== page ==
In realism, people choose the technologies whose supposed impact can be assessed. As a result, people’s choices have an impact on how the technology is used, though various methods like market feedback, the social change and technological impact on the lives of the people that is available can be used. Such circumstances are condescending the rationale for the experiments, as intervention of such an adoption, and usage of a technology is not exogenous events that can be easily controlled. These involvements are controlled by the users of these technologies. The book also emphasises that it is empirically not possible to differentiate the changes that are associated with use of a technology from changes that are endogenous that are caused by the users in choosing a particular technology.
Kraut. R, Brynin. M, & Kiesler, S. (eds.) (2006). Computers, Phones, and the Internet: Domesticating Information Technology. US: Oxford University Press.
Young People and New Media By Sonia Livingstone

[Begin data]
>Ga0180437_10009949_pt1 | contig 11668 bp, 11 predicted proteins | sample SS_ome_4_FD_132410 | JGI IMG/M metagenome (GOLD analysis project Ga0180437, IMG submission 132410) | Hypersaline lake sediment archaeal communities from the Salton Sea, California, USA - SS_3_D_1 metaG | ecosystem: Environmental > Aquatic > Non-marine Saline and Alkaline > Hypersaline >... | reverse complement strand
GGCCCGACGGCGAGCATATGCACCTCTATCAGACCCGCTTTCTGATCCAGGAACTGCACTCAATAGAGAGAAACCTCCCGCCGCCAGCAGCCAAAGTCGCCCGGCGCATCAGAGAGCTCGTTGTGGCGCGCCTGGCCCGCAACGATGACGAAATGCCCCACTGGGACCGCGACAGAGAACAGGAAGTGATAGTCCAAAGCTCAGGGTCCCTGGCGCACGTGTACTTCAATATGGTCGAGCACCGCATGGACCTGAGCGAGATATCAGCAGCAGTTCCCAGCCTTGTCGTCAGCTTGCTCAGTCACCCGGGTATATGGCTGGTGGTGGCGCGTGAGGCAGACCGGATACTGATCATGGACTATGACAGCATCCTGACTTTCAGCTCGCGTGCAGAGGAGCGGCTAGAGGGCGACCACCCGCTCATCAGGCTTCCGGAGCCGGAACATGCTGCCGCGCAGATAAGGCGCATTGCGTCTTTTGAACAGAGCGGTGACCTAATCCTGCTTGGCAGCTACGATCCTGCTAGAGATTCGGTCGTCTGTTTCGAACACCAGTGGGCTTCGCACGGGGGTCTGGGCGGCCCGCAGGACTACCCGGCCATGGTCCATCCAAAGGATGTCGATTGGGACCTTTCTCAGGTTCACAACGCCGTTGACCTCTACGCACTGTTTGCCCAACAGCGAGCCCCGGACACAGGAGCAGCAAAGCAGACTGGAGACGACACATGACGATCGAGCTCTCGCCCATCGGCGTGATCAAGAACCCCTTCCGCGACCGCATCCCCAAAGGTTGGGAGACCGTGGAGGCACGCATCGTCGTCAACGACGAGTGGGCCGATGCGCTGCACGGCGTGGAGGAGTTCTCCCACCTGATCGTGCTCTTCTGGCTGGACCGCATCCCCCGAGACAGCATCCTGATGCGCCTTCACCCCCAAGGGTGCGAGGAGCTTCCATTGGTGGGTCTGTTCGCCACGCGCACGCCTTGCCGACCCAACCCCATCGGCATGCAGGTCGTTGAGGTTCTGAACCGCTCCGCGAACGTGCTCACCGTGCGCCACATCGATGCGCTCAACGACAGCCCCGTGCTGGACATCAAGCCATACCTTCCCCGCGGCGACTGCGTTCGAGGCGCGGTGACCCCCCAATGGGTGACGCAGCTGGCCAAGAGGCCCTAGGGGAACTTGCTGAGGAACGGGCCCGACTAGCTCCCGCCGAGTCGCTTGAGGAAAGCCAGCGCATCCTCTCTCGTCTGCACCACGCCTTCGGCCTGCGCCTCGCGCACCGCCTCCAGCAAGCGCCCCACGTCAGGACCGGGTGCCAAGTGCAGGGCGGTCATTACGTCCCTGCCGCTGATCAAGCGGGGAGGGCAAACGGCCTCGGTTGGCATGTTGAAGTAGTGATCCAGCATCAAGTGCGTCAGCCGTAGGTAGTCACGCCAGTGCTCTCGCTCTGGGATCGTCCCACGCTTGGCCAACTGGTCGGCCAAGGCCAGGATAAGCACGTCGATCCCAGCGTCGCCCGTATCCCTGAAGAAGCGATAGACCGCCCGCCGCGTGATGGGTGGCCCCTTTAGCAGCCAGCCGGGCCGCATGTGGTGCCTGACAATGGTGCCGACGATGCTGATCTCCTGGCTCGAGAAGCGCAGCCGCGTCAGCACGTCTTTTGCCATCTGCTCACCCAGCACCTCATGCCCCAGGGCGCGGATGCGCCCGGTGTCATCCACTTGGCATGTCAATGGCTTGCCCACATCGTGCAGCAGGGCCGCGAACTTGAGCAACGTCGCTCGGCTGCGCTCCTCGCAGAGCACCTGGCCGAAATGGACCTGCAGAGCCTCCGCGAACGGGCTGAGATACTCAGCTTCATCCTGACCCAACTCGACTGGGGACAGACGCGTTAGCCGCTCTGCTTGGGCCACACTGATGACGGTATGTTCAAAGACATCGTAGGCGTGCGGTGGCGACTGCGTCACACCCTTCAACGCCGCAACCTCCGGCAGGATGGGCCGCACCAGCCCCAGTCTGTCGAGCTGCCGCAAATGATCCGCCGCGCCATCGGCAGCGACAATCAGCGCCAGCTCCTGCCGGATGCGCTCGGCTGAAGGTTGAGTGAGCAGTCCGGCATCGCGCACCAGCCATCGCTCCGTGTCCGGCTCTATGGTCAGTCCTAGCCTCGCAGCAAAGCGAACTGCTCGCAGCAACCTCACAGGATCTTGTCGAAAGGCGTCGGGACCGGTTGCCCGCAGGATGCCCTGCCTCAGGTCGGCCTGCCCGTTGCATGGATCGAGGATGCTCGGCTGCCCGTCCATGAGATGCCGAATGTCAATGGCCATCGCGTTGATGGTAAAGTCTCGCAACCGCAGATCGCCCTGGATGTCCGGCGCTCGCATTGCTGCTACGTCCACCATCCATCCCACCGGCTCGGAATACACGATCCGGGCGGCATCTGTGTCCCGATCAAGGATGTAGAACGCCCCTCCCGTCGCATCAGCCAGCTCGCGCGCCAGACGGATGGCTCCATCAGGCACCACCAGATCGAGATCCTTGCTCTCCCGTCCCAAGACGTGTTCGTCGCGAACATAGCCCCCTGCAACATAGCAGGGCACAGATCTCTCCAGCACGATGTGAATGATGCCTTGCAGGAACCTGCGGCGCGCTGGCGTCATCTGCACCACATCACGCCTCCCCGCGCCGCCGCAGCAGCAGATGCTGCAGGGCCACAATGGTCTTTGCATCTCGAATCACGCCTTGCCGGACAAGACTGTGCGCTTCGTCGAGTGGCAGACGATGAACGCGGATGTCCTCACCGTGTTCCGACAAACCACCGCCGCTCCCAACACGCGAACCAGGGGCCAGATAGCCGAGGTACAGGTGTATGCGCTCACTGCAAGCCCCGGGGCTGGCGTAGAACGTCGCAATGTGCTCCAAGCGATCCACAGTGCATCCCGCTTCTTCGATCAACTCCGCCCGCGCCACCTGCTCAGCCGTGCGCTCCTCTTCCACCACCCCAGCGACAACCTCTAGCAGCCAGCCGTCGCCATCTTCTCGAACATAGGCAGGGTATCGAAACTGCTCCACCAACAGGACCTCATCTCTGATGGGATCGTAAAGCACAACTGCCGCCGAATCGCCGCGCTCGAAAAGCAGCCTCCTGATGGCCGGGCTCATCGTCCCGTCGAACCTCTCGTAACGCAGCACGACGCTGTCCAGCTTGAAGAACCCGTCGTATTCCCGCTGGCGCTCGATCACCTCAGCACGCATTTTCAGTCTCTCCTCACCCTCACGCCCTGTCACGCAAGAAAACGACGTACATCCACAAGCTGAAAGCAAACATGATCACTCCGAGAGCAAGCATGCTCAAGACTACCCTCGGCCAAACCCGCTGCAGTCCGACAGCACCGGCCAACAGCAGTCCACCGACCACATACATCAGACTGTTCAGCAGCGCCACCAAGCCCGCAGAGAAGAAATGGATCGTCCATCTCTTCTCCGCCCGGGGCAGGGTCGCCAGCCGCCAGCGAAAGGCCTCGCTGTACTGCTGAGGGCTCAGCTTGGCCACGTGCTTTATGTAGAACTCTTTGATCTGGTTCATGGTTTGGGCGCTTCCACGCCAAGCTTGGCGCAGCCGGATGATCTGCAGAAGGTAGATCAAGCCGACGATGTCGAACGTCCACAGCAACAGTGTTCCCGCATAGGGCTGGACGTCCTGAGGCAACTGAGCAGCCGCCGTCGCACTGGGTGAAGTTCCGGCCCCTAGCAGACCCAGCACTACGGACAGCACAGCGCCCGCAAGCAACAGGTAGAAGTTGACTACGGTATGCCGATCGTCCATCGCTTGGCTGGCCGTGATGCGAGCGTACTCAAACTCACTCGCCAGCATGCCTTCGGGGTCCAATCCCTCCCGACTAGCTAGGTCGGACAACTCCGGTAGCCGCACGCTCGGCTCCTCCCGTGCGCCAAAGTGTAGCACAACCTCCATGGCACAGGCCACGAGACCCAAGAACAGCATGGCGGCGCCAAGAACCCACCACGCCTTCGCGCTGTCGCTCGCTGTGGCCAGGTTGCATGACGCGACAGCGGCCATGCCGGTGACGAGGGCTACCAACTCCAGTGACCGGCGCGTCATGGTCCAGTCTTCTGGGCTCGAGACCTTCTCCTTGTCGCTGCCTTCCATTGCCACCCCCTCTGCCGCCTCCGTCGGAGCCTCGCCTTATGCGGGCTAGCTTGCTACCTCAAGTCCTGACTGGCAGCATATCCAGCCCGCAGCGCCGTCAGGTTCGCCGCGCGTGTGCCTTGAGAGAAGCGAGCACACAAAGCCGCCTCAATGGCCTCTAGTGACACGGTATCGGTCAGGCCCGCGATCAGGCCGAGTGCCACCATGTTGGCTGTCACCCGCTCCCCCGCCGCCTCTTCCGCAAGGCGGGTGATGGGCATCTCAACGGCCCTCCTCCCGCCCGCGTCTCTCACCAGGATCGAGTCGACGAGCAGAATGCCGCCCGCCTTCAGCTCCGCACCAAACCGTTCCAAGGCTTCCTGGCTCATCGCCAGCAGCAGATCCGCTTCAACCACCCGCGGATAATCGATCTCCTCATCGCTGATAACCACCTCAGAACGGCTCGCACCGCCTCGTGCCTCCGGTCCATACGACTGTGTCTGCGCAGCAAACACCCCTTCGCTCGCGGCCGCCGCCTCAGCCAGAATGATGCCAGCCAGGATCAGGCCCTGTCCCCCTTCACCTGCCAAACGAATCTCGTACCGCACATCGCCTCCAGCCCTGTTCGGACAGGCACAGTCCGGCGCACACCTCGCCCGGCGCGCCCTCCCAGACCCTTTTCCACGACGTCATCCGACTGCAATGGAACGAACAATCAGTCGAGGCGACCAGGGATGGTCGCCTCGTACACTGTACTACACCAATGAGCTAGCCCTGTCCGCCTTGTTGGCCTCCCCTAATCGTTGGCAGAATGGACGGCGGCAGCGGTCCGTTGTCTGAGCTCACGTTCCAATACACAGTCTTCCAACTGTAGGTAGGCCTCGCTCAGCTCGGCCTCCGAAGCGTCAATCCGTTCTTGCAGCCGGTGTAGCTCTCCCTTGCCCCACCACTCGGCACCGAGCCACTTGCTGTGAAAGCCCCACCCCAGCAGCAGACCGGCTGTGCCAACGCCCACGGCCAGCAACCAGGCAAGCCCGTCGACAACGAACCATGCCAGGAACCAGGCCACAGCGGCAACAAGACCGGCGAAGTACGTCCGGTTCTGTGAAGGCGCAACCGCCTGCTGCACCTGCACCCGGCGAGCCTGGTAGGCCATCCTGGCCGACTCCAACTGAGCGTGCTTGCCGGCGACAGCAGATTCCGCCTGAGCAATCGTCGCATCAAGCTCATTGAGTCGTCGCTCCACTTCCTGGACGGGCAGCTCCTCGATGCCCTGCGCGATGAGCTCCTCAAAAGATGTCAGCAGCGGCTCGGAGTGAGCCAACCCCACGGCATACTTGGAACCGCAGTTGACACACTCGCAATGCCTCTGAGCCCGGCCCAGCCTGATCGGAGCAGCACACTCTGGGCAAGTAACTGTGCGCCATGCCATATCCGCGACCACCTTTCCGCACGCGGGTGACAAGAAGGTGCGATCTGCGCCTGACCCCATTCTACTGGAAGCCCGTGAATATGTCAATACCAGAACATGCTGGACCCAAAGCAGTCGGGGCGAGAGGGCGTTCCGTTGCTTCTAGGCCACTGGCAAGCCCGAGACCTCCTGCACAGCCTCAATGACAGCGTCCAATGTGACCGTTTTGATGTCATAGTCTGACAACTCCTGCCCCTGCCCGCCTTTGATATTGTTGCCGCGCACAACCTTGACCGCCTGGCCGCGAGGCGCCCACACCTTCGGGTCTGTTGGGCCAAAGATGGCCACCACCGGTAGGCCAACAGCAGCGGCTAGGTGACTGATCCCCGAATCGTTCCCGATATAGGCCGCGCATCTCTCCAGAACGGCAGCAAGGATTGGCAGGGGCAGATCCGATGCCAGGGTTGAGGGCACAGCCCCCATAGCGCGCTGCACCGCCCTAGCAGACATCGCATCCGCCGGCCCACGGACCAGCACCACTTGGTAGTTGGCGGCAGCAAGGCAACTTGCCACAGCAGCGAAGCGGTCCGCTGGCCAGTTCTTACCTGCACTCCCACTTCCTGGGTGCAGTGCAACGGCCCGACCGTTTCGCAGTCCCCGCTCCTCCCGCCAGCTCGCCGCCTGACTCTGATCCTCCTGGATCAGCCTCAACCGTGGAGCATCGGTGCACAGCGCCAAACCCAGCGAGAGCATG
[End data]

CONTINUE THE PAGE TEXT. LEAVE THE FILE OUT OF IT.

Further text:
The book presents the analytical explanation of recent researches on the usability of internet and associated risks, safety and literacy and harmful effects of the internet which were conducted by Sonia Livingstone, Haddon, L. Görzig, A. and Ólafsson, K. (2011), and many other researches of effects of video games impacts, conducted by Dill & Dill, 1998; Griffiths, 1999; Anderson & Dill, 2000; Sherry, 2001. These researches explored significant difference in experience ranging from the 9-10 years old children up-to 15-16 years surveyed. Usage of internet as commonly available now with cellular services might itself be risky for the children they surveyed. There are several other associated risks with the technology orientation for children as during the interaction with different available means such as mobile, internet or video games, they can get in to incidental learning process or intensity of message or content might influence their learning, attitude and general conduct. The book also has varied opinions on the phenomenon and support to both sides as negative and positive note that children are more likely to come across potentially harmful user generated content (such as hate and suicide sites) and, less strongly, personal data misuse as they get older. At the same time better equipped to deal with online risks.